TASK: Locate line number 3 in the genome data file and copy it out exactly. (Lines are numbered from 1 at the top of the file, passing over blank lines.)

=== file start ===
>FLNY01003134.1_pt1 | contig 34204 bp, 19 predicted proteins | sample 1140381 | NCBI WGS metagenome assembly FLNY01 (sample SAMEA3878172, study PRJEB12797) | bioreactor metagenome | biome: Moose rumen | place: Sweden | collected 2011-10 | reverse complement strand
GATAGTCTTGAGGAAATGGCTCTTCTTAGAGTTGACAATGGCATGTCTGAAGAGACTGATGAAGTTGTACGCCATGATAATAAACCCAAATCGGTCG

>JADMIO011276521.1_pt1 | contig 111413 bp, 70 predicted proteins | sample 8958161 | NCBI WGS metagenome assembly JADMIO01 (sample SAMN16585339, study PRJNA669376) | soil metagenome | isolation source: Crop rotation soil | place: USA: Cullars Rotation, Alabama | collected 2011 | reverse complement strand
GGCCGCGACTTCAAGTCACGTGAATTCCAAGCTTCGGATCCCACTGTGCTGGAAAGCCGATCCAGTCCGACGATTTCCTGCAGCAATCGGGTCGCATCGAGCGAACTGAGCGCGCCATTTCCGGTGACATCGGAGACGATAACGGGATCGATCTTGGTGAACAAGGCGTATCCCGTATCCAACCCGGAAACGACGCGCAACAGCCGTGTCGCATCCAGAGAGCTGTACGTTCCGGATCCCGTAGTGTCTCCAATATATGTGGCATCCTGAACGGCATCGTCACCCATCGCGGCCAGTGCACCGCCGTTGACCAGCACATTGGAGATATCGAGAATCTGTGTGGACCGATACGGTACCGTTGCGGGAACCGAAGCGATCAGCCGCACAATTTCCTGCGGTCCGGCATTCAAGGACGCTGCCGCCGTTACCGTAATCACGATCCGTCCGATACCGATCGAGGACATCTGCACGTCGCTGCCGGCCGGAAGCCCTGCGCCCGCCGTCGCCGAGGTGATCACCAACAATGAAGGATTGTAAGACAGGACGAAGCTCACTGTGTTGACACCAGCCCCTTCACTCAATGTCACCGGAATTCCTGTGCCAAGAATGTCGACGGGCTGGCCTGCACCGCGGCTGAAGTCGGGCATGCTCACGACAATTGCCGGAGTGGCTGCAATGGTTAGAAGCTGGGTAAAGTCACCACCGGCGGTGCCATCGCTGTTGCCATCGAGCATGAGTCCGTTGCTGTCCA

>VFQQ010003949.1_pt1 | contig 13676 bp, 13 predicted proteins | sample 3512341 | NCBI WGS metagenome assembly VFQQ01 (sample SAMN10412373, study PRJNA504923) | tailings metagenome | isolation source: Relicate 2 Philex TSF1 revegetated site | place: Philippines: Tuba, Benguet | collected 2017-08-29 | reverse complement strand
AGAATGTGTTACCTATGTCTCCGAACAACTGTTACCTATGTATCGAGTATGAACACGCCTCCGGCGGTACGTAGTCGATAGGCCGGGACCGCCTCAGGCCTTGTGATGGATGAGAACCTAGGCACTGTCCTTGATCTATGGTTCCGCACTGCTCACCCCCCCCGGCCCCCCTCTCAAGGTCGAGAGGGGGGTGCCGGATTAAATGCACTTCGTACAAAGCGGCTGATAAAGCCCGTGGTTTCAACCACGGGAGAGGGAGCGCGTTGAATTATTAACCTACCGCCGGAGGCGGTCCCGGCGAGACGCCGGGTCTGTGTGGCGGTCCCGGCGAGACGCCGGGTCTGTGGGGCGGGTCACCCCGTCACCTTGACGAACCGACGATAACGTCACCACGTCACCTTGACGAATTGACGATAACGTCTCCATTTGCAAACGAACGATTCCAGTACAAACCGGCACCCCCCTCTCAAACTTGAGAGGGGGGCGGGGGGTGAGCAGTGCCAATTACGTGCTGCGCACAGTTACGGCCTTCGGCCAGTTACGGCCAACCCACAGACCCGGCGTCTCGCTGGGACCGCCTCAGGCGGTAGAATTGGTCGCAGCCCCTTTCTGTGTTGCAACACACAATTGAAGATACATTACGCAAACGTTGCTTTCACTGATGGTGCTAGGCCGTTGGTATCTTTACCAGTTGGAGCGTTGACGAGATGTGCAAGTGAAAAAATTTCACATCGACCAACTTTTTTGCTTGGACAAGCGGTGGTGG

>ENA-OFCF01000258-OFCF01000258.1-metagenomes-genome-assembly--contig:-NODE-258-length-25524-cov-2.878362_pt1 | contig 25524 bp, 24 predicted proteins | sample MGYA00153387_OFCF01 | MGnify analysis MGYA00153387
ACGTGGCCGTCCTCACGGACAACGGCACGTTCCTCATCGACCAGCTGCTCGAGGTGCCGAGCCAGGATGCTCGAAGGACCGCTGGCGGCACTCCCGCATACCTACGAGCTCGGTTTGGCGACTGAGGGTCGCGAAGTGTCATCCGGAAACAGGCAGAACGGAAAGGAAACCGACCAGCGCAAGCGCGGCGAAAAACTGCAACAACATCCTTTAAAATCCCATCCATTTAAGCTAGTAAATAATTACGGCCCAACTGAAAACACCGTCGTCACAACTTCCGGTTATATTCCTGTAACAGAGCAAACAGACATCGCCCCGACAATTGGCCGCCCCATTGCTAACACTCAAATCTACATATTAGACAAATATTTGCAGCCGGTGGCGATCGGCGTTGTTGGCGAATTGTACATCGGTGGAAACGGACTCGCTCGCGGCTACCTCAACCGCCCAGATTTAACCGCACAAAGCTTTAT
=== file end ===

>JADMIO011276521.1_pt1 | contig 111413 bp, 70 predicted proteins | sample 8958161 | NCBI WGS metagenome assembly JADMIO01 (sample SAMN16585339, study PRJNA669376) | soil metagenome | isolation source: Crop rotation soil | place: USA: Cullars Rotation, Alabama | collected 2011 | reverse complement strand